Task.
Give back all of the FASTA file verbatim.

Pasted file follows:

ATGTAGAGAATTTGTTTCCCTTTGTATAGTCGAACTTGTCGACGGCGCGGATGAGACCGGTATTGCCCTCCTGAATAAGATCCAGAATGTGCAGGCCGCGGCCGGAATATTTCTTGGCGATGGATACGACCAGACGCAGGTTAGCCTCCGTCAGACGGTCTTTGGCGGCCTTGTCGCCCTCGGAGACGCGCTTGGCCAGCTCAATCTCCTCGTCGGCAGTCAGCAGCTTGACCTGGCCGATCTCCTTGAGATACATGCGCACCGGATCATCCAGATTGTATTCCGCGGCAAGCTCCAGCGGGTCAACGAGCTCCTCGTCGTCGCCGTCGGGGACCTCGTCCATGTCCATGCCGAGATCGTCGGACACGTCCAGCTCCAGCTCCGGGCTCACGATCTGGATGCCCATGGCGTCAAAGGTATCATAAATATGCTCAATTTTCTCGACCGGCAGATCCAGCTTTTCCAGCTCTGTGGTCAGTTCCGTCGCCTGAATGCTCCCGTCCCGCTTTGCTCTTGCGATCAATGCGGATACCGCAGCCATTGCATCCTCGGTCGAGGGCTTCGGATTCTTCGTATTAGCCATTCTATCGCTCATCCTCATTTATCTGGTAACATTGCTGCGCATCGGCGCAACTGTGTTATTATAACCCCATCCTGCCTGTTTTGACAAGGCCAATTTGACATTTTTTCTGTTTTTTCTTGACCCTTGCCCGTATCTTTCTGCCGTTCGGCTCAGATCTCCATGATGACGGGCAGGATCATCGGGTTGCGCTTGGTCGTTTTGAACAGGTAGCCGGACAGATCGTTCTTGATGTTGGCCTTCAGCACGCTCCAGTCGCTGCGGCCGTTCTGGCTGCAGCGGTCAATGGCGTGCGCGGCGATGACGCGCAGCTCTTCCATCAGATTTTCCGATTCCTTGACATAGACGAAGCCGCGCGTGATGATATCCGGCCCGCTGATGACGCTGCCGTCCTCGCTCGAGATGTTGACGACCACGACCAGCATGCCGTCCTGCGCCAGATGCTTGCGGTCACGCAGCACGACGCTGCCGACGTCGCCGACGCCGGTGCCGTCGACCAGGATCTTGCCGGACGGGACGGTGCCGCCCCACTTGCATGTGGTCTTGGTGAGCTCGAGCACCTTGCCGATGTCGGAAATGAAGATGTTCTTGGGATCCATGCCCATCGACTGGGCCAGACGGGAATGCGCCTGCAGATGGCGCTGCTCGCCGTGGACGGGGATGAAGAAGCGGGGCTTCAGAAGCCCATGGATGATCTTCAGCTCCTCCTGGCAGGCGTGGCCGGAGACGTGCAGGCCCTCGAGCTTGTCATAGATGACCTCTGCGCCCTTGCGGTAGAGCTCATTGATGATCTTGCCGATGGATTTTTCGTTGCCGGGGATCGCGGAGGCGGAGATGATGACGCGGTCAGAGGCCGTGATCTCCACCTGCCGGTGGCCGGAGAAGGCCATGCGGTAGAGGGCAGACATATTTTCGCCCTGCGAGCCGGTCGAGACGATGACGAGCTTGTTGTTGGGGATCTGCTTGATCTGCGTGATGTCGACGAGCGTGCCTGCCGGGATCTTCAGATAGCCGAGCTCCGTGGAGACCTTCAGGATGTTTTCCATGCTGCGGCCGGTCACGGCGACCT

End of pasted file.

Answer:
ATGTAGAGAATTTGTTTCCCTTTGTATAGTCGAACTTGTCGACGGCGCGGATGAGACCGGTATTGCCCTCCTGAATAAGATCCAGAATGTGCAGGCCGCGGCCGGAATATTTCTTGGCGATGGATACGACCAGACGCAGGTTAGCCTCCGTCAGACGGTCTTTGGCGGCCTTGTCGCCCTCGGAGACGCGCTTGGCCAGCTCAATCTCCTCGTCGGCAGTCAGCAGCTTGACCTGGCCGATCTCCTTGAGATACATGCGCACCGGATCATCCAGATTGTATTCCGCGGCAAGCTCCAGCGGGTCAACGAGCTCCTCGTCGTCGCCGTCGGGGACCTCGTCCATGTCCATGCCGAGATCGTCGGACACGTCCAGCTCCAGCTCCGGGCTCACGATCTGGATGCCCATGGCGTCAAAGGTATCATAAATATGCTCAATTTTCTCGACCGGCAGATCCAGCTTTTCCAGCTCTGTGGTCAGTTCCGTCGCCTGAATGCTCCCGTCCCGCTTTGCTCTTGCGATCAATGCGGATACCGCAGCCATTGCATCCTCGGTCGAGGGCTTCGGATTCTTCGTATTAGCCATTCTATCGCTCATCCTCATTTATCTGGTAACATTGCTGCGCATCGGCGCAACTGTGTTATTATAACCCCATCCTGCCTGTTTTGACAAGGCCAATTTGACATTTTTTCTGTTTTTTCTTGACCCTTGCCCGTATCTTTCTGCCGTTCGGCTCAGATCTCCATGATGACGGGCAGGATCATCGGGTTGCGCTTGGTCGTTTTGAACAGGTAGCCGGACAGATCGTTCTTGATGTTGGCCTTCAGCACGCTCCAGTCGCTGCGGCCGTTCTGGCTGCAGCGGTCAATGGCGTGCGCGGCGATGACGCGCAGCTCTTCCATCAGATTTTCCGATTCCTTGACATAGACGAAGCCGCGCGTGATGATATCCGGCCCGCTGATGACGCTGCCGTCCTCGCTCGAGATGTTGACGACCACGACCAGCATGCCGTCCTGCGCCAGATGCTTGCGGTCACGCAGCACGACGCTGCCGACGTCGCCGACGCCGGTGCCGTCGACCAGGATCTTGCCGGACGGGACGGTGCCGCCCCACTTGCATGTGGTCTTGGTGAGCTCGAGCACCTTGCCGATGTCGGAAATGAAGATGTTCTTGGGATCCATGCCCATCGACTGGGCCAGACGGGAATGCGCCTGCAGATGGCGCTGCTCGCCGTGGACGGGGATGAAGAAGCGGGGCTTCAGAAGCCCATGGATGATCTTCAGCTCCTCCTGGCAGGCGTGGCCGGAGACGTGCAGGCCCTCGAGCTTGTCATAGATGACCTCTGCGCCCTTGCGGTAGAGCTCATTGATGATCTTGCCGATGGATTTTTCGTTGCCGGGGATCGCGGAGGCGGAGATGATGACGCGGTCAGAGGCCGTGATCTCCACCTGCCGGTGGCCGGAGAAGGCCATGCGGTAGAGGGCAGACATATTTTCGCCCTGCGAGCCGGTCGAGACGATGACGAGCTTGTTGTTGGGGATCTGCTTGATCTGCGTGATGTCGACGAGCGTGCCTGCCGGGATCTTCAGATAGCCGAGCTCCGTGGAGACCTTCAGGATGTTTTCCATGCTGCGGCCGGTCACGGCGACCT